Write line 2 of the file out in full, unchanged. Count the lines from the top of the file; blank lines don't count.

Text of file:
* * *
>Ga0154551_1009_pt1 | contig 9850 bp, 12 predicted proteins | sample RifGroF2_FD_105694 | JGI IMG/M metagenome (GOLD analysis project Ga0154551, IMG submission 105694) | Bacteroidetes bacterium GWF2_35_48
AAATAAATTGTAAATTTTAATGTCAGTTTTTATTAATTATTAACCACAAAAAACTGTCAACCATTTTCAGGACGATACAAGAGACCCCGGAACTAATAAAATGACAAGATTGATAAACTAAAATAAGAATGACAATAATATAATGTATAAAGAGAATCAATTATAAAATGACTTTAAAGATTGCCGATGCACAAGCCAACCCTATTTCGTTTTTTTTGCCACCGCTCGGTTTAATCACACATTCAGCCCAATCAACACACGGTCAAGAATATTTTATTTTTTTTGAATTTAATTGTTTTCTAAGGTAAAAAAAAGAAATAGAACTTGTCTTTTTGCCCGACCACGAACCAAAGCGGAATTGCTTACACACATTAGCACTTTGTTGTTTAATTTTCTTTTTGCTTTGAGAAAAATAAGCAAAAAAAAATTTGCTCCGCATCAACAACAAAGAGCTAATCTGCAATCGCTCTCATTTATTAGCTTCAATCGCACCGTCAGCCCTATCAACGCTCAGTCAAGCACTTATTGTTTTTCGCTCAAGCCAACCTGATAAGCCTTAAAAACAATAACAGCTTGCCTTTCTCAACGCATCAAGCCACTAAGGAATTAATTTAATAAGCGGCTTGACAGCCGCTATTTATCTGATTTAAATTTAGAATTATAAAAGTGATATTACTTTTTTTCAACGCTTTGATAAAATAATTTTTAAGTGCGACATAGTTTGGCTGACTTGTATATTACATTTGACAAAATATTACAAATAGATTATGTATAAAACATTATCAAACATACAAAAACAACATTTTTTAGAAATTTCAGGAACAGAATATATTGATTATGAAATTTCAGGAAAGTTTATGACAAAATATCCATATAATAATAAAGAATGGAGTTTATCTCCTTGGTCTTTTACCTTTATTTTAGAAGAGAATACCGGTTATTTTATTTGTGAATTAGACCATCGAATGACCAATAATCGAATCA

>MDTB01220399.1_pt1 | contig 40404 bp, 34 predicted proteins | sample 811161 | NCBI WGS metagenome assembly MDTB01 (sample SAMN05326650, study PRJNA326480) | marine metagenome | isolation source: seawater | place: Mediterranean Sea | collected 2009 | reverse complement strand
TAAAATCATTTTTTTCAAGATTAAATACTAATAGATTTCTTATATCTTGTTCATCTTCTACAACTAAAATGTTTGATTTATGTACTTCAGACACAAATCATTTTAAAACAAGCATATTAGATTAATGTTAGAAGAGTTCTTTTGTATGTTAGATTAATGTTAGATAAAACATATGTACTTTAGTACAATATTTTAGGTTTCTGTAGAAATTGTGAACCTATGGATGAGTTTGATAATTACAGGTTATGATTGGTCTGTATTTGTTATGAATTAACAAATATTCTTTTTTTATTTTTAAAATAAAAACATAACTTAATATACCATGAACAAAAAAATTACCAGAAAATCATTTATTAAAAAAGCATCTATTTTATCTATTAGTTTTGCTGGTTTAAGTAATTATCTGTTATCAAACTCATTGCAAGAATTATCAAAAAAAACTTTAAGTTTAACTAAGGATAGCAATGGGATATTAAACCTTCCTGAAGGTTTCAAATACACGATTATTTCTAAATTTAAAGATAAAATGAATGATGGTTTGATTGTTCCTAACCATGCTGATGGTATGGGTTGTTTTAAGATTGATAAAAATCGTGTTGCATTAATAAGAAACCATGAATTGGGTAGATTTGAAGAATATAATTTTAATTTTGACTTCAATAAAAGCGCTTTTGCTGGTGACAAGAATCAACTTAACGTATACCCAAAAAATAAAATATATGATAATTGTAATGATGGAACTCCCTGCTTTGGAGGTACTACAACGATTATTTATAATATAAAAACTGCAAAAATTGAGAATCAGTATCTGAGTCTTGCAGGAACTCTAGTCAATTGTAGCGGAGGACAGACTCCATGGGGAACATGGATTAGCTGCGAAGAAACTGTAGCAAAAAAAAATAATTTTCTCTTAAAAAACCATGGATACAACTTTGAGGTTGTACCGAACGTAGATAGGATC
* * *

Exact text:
AAATAAATTGTAAATTTTAATGTCAGTTTTTATTAATTATTAACCACAAAAAACTGTCAACCATTTTCAGGACGATACAAGAGACCCCGGAACTAATAAAATGACAAGATTGATAAACTAAAATAAGAATGACAATAATATAATGTATAAAGAGAATCAATTATAAAATGACTTTAAAGATTGCCGATGCACAAGCCAACCCTATTTCGTTTTTTTTGCCACCGCTCGGTTTAATCACACATTCAGCCCAATCAACACACGGTCAAGAATATTTTATTTTTTTTGAATTTAATTGTTTTCTAAGGTAAAAAAAAGAAATAGAACTTGTCTTTTTGCCCGACCACGAACCAAAGCGGAATTGCTTACACACATTAGCACTTTGTTGTTTAATTTTCTTTTTGCTTTGAGAAAAATAAGCAAAAAAAAATTTGCTCCGCATCAACAACAAAGAGCTAATCTGCAATCGCTCTCATTTATTAGCTTCAATCGCACCGTCAGCCCTATCAACGCTCAGTCAAGCACTTATTGTTTTTCGCTCAAGCCAACCTGATAAGCCTTAAAAACAATAACAGCTTGCCTTTCTCAACGCATCAAGCCACTAAGGAATTAATTTAATAAGCGGCTTGACAGCCGCTATTTATCTGATTTAAATTTAGAATTATAAAAGTGATATTACTTTTTTTCAACGCTTTGATAAAATAATTTTTAAGTGCGACATAGTTTGGCTGACTTGTATATTACATTTGACAAAATATTACAAATAGATTATGTATAAAACATTATCAAACATACAAAAACAACATTTTTTAGAAATTTCAGGAACAGAATATATTGATTATGAAATTTCAGGAAAGTTTATGACAAAATATCCATATAATAATAAAGAATGGAGTTTATCTCCTTGGTCTTTTACCTTTATTTTAGAAGAGAATACCGGTTATTTTATTTGTGAATTAGACCATCGAATGACCAATAATCGAATCA